Let’s Talk Gum Recession
- Posted on: Jul 15 2016
There are numerous changes that we can expect as we grow older. It used to be that gum recession was accepted as one of those changes. This is no longer the case. When it comes to age-related recession, the hairline is one thing; the gum line is another altogether.
Consequences of Gum Recession
We would never say that a receding hairline is without consequence. A receding gum line, on the other hand, can be a trigger for an unpleasant domino effect.
- Receding gums indicate week connective tissue around teeth. Where there is a weakness, there is access. If tissue becomes loose, the risk for plaque buildup increases substantially.
- The formation of pockets around teeth invites bacteria into a nice cozy, and hidden, home. This can lead to the persistent challenge of bad breath, and that is the least concerning consequence of bacterial accumulation.
- Gum recession makes teeth appear longer. This is more than a cosmetic concern. For the tooth to appear longer, hidden structure must be uncovered. That structure is the root. When roots become exposed, they become a target for cavity-causing bacteria.
- Roots are close to the nerves of your teeth. Therefore, the exposure of roots will have an adverse effect on the internal structures. Over-reactive nerves will respond intensely to temperatures. The sensitivity that ensues could diminish the pleasure you get from some of your favorite warm or cold beverages.
Common Reasons for Gum Recession
Because one of the major topics of discussion in dentistry today is gum disease, there can be a misperception that this condition is the same as gum recession. That is not so. There are several reasons why gum recession may occur outside of gum disease:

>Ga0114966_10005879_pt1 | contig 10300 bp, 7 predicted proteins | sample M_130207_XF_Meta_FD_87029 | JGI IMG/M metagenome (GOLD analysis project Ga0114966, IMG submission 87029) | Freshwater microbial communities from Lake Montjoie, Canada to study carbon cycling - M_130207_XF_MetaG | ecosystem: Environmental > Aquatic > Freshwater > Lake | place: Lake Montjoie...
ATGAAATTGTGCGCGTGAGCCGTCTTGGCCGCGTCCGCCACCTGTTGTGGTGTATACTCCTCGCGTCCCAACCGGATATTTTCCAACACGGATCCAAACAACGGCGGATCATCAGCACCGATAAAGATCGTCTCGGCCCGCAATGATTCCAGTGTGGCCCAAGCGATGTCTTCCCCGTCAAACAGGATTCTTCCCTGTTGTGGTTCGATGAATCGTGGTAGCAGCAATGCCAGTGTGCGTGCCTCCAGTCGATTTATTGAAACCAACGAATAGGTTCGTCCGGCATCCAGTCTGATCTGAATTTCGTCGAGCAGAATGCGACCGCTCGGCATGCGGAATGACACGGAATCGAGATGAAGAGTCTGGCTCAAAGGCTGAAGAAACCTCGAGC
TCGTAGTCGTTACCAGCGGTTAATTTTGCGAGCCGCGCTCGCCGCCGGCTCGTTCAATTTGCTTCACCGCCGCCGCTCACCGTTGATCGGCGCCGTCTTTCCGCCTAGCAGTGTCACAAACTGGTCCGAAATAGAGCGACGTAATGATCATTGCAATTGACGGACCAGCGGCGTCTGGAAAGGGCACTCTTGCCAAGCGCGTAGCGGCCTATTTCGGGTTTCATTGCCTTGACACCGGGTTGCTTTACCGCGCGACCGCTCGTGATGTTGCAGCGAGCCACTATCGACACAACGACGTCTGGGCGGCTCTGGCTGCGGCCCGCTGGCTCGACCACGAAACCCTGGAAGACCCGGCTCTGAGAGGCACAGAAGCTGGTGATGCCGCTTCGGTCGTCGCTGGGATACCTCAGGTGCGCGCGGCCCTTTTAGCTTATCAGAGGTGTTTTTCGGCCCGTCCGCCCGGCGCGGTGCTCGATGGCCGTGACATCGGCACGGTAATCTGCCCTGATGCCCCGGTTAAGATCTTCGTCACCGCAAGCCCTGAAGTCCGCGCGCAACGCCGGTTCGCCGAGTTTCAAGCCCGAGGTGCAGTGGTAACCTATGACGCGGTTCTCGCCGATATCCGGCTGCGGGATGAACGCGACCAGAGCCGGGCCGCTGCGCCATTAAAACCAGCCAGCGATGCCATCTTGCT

Poor hygiene. The frequency with which you brush and floss your teeth affects everything from your breath to your overall oral health. The reason why dentists encourage twice-a-day brushing is because significant plaque buildup occurs within a 24 hour period. If you only brush your teeth once a day, your gum tissue is likely to be damaged by plaque and oral bacteria, leading to recession.
Aggressive hygiene. Remember! Gum tissue is quite delicate. Hard bristled toothbrushes and forceful technique can cause abrasions on this connective tissue.
Tobacco use. At this point in history, most people are aware of the adverse effects of smoking and of smokeless tobacco. Chewing tobacco places gum tissue at direct risk for breakdown. The lack of oxygen and contact with unhealthy chemicals causes recession, and can lead to much worse.
Gum recession is much more than a cosmetic problem. To gain control of your gum health, schedule a visit with Dr. Highsmith.
Posted in: Gum Disease